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Christiana Figueres says cities are accelerating sustainable development – find out how

Editor’s Note: 2015 marks C40’s 10-year anniversary. To celebrate our 10 Years of Results, we are featuring the voices of C40 principals, partners and other thought leaders throughout the year.

Christiana Figueres is the Executive Secretary of the UNFCCC.

Last century was marked by unprecedented growth accompanied by unprecedented urbanization. Knowing now that much of this growth was enabled by enterprise that increases greenhouse gas emissions, this century’s challenge focuses on how to grow using a new model of development.

As home to more than half of the world’s 7 billion people and one of the largest sources of emissions, cities are well situated to reshape social and economic growth and usher in an era of climate-safe, sustainable development.

C40 was created one decade ago in this context. Visionary leaders recognized that megacities are integral to meeting the challenge of our new century. City action and collaboration has already proven powerful in reducing emissions and increasing resilience globally.

I applaud C40 for ten years of excellent work, and I think cities have an even greater challenge and a greater opportunity.

UNFCCC Executive Secretary Christiana Figueres speaks at the World Summit on Climate and Territories in Lyon in July (photo credit: Région Rhône-Alpes)

Climate action isn’t just about greenhouse gas emissions and adapting to climate change impacts, it can increase livability, improve community and open opportunity.

In Lima, a bus rapid transit system helps people get to work, to school and to their doctors more quickly and at reasonable cost, while avoiding transportation emissions.

In New York, resilient infrastructure ensures mobility and productivity in the face of climate impacts. And ambitious targets guide building and transportation policy.

In Beijing, a regional carbon market is being tested alongside seven other markets to bring a national carbon market to China, a move that benefits public health and encourages green jobs.

In Paris, a transformational shift in energy generation and use is now incorporated into city planning and policy, and it is already creating clean energy jobs.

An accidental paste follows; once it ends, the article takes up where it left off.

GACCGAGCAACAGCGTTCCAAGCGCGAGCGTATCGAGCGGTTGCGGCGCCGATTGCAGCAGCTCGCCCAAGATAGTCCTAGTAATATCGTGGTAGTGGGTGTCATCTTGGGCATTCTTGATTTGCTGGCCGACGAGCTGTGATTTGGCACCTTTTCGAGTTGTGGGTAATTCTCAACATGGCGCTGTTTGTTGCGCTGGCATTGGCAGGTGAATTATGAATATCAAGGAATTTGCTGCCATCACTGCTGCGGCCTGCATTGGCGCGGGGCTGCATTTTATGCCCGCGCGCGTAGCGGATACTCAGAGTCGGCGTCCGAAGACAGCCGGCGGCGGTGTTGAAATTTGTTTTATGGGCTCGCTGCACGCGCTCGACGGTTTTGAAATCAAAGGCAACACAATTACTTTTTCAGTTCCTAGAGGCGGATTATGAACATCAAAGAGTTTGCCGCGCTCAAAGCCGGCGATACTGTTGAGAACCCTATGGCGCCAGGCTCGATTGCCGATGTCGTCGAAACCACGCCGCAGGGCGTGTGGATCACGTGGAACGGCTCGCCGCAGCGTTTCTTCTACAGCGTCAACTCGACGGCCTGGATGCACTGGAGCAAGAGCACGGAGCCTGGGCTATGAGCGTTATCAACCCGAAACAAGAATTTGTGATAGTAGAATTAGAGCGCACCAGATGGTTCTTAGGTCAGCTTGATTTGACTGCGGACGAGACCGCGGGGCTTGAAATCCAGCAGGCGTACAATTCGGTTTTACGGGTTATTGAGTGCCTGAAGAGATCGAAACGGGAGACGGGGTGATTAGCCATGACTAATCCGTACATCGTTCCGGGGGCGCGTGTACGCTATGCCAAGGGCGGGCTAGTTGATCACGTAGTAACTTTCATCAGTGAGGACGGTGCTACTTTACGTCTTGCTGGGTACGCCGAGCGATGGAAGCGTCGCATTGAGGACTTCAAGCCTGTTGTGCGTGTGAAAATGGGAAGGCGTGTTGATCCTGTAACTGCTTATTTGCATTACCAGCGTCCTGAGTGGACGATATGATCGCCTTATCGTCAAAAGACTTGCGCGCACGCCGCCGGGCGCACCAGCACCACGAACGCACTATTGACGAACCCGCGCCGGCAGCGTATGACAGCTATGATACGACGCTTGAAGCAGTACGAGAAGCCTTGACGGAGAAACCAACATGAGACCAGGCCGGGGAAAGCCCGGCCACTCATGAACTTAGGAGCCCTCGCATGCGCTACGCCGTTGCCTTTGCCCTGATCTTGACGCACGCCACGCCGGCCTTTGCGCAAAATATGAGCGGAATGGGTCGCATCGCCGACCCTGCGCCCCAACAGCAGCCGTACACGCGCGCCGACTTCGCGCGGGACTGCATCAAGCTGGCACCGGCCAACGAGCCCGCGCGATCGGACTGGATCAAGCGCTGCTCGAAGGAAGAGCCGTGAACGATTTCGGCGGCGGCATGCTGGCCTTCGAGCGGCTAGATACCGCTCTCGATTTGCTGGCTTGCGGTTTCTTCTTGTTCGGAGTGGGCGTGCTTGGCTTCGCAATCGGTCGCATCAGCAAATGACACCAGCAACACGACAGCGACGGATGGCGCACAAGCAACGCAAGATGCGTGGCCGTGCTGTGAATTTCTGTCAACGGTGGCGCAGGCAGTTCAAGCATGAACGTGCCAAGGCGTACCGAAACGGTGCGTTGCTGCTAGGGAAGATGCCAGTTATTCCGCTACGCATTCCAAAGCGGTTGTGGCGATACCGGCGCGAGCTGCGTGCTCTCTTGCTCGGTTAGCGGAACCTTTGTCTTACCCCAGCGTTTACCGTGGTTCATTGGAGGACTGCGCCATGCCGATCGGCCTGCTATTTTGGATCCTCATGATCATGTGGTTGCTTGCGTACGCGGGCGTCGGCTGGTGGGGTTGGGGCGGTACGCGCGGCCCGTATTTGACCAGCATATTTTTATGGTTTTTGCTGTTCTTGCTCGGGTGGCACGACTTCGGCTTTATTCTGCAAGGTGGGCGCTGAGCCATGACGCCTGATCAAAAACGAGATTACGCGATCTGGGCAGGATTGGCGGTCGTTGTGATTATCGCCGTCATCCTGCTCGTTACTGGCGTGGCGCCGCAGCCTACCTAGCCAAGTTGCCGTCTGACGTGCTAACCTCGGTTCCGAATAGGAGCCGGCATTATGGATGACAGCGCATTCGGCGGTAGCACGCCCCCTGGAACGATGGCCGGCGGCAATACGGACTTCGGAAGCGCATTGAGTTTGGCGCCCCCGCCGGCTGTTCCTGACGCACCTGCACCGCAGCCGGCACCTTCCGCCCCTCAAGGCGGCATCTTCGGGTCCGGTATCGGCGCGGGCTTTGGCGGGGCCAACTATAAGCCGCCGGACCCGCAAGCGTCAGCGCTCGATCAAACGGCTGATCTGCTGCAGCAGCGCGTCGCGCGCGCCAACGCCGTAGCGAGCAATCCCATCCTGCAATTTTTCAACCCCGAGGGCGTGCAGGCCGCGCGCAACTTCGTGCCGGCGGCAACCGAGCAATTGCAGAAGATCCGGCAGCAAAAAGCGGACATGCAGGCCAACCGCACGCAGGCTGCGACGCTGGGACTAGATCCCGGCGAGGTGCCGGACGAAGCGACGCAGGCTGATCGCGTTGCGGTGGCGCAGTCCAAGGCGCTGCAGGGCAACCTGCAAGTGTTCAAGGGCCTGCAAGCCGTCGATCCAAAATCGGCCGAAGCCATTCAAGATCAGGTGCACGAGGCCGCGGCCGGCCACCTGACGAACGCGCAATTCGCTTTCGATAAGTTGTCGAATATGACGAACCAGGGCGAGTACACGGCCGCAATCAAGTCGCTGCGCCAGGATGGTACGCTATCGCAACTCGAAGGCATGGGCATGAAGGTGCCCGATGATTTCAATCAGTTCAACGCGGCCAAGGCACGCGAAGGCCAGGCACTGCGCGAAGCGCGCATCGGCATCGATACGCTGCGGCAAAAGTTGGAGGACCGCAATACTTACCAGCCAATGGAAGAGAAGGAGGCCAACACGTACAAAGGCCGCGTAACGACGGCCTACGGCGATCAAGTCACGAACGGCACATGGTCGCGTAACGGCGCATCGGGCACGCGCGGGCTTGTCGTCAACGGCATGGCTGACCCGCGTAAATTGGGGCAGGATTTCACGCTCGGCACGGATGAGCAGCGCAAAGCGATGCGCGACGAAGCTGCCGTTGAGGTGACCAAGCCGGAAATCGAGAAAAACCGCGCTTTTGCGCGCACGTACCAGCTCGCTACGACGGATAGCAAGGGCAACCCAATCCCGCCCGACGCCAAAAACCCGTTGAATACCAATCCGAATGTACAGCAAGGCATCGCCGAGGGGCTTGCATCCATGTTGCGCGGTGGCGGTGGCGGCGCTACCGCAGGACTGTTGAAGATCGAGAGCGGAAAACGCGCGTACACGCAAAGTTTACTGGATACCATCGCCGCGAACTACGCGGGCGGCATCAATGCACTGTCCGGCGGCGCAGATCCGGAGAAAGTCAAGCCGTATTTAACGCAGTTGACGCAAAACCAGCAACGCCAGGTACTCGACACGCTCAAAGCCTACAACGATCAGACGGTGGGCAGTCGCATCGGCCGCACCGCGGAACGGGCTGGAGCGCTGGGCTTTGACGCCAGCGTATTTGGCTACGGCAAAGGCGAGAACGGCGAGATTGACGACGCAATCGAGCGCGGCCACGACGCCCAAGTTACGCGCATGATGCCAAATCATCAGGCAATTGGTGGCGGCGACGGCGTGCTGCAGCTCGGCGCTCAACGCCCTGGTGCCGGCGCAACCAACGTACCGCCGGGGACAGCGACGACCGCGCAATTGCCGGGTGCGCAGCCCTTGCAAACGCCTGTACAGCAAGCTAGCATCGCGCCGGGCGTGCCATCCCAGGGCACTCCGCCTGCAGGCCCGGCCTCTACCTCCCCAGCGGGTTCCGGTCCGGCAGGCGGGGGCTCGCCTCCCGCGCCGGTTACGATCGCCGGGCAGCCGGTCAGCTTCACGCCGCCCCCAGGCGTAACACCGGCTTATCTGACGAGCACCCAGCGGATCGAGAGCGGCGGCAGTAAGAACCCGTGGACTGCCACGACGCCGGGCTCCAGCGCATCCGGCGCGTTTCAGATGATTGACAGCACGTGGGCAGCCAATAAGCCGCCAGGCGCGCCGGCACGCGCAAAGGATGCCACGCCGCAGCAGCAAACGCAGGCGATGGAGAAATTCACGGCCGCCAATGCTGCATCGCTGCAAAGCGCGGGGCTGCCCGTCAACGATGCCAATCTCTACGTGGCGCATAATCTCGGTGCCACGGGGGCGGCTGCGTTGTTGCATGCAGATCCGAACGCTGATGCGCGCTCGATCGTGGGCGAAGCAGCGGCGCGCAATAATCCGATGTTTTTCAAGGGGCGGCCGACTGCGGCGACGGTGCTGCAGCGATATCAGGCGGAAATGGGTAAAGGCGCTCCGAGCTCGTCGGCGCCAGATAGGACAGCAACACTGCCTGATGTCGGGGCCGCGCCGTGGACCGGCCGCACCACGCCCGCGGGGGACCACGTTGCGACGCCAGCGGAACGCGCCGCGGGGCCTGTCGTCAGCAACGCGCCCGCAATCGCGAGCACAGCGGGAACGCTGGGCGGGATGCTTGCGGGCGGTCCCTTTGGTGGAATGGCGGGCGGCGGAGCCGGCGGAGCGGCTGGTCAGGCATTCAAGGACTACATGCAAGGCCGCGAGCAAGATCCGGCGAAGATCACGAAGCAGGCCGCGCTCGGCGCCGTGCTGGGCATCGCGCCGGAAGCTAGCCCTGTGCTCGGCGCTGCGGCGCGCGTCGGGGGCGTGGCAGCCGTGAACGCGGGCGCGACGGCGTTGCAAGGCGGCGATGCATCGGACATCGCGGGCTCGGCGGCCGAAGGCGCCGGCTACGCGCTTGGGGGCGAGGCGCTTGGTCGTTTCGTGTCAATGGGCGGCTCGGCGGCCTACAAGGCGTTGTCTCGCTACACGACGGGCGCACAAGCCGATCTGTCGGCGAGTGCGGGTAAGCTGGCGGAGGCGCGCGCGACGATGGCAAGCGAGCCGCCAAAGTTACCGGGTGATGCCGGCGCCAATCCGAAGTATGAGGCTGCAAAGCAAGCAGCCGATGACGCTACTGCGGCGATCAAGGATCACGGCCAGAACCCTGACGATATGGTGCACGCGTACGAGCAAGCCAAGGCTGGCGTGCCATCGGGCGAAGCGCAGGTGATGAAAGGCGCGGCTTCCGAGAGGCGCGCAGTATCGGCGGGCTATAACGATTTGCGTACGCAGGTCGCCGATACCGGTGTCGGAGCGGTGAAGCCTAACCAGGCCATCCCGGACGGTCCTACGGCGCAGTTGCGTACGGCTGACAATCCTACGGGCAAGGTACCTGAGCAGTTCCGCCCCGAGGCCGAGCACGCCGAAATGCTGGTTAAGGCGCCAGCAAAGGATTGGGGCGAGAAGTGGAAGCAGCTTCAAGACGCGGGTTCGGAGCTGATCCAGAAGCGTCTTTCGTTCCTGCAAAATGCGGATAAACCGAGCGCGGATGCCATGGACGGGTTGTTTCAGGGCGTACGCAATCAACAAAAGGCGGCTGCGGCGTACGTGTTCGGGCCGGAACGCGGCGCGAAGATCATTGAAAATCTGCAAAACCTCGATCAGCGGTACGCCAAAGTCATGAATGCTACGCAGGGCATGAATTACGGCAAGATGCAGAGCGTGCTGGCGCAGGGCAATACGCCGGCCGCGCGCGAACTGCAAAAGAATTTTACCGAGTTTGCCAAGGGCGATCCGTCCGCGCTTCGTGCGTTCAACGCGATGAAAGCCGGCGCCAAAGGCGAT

These are just a fraction of the innovative, low-carbon solutions cities are using to better the lives of citizens. From green space to bike share programs to clean energy and transit, cities have many options for climate action that improve quality of life.

The eyes of the world will be on Paris this December, where governments will agree a new, universal climate change agreement. National contributions to this agreement reflect the great potential of cities to rapidly move to low-carbon growth.

Implementing the Paris outcomes will require active engagement by cities – and cities are prepared to play a leading role, as clearly shown by recent reports Powering Climate Actionfrom C40 and Seizing the Global Opportunity from the Global Commission on the Economy and Climate.

On the Nazca Portal, hundreds of city commitments including those made through the Compact of Mayors point towards a long-term goal that improves cities for the people who live there.

Coalitions like the Compact of Mayors demonstrate the strong leadership role of cities in tackling climate change and measuring progress. To date, more than 80 cities have committed to the Compact—representing more than 280 million people worldwide or over four percent of the global population.

Every day, local leaders make decisions to meet their city’s needs. I ask that these leaders consider climate and seek solutions that are good for their communities, contribute to national goals and take the global economy one step closer to low carbon and high resilience.

On the occasion of the 10th Anniversary of C40, I applaud the wealth of action already under way that shows this is possible. If we can scale up this action, these partnerships and low-carbon lifestyles, we can author a dynamic, climate-neutral growth model of sustainable urbanization that serves for generations to come.

For more information about cities and climate change, visit the C40 blog.